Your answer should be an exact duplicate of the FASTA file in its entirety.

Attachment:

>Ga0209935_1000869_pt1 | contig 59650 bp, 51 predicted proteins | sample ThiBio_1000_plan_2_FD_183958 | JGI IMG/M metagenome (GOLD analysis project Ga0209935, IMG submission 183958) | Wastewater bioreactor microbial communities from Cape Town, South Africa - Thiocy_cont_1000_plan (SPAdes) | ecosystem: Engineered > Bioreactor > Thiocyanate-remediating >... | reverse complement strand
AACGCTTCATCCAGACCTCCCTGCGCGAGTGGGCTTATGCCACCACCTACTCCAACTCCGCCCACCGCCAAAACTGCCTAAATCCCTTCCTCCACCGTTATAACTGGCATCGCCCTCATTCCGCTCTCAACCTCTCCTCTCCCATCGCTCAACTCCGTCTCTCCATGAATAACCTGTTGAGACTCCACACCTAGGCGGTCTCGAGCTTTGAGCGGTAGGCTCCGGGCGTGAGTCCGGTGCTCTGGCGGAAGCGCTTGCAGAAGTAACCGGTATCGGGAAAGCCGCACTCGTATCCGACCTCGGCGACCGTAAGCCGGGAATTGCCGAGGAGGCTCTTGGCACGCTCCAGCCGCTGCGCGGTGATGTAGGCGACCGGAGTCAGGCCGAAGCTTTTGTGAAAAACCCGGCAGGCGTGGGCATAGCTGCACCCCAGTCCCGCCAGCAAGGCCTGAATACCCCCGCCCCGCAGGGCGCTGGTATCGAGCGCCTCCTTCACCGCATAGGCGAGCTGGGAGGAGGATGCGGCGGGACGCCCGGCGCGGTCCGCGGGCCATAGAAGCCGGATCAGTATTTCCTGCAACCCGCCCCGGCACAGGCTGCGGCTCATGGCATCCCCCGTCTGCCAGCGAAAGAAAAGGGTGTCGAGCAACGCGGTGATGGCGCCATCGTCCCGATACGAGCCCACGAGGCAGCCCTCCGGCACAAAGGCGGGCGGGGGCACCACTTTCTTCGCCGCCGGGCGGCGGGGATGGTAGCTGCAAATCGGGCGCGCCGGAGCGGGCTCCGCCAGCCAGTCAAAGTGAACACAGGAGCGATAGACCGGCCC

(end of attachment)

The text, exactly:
>Ga0209935_1000869_pt1 | contig 59650 bp, 51 predicted proteins | sample ThiBio_1000_plan_2_FD_183958 | JGI IMG/M metagenome (GOLD analysis project Ga0209935, IMG submission 183958) | Wastewater bioreactor microbial communities from Cape Town, South Africa - Thiocy_cont_1000_plan (SPAdes) | ecosystem: Engineered > Bioreactor > Thiocyanate-remediating >... | reverse complement strand
AACGCTTCATCCAGACCTCCCTGCGCGAGTGGGCTTATGCCACCACCTACTCCAACTCCGCCCACCGCCAAAACTGCCTAAATCCCTTCCTCCACCGTTATAACTGGCATCGCCCTCATTCCGCTCTCAACCTCTCCTCTCCCATCGCTCAACTCCGTCTCTCCATGAATAACCTGTTGAGACTCCACACCTAGGCGGTCTCGAGCTTTGAGCGGTAGGCTCCGGGCGTGAGTCCGGTGCTCTGGCGGAAGCGCTTGCAGAAGTAACCGGTATCGGGAAAGCCGCACTCGTATCCGACCTCGGCGACCGTAAGCCGGGAATTGCCGAGGAGGCTCTTGGCACGCTCCAGCCGCTGCGCGGTGATGTAGGCGACCGGAGTCAGGCCGAAGCTTTTGTGAAAAACCCGGCAGGCGTGGGCATAGCTGCACCCCAGTCCCGCCAGCAAGGCCTGAATACCCCCGCCCCGCAGGGCGCTGGTATCGAGCGCCTCCTTCACCGCATAGGCGAGCTGGGAGGAGGATGCGGCGGGACGCCCGGCGCGGTCCGCGGGCCATAGAAGCCGGATCAGTATTTCCTGCAACCCGCCCCGGCACAGGCTGCGGCTCATGGCATCCCCCGTCTGCCAGCGAAAGAAAAGGGTGTCGAGCAACGCGGTGATGGCGCCATCGTCCCGATACGAGCCCACGAGGCAGCCCTCCGGCACAAAGGCGGGCGGGGGCACCACTTTCTTCGCCGCCGGGCGGCGGGGATGGTAGCTGCAAATCGGGCGCGCCGGAGCGGGCTCCGCCAGCCAGTCAAAGTGAACACAGGAGCGATAGACCGGCCC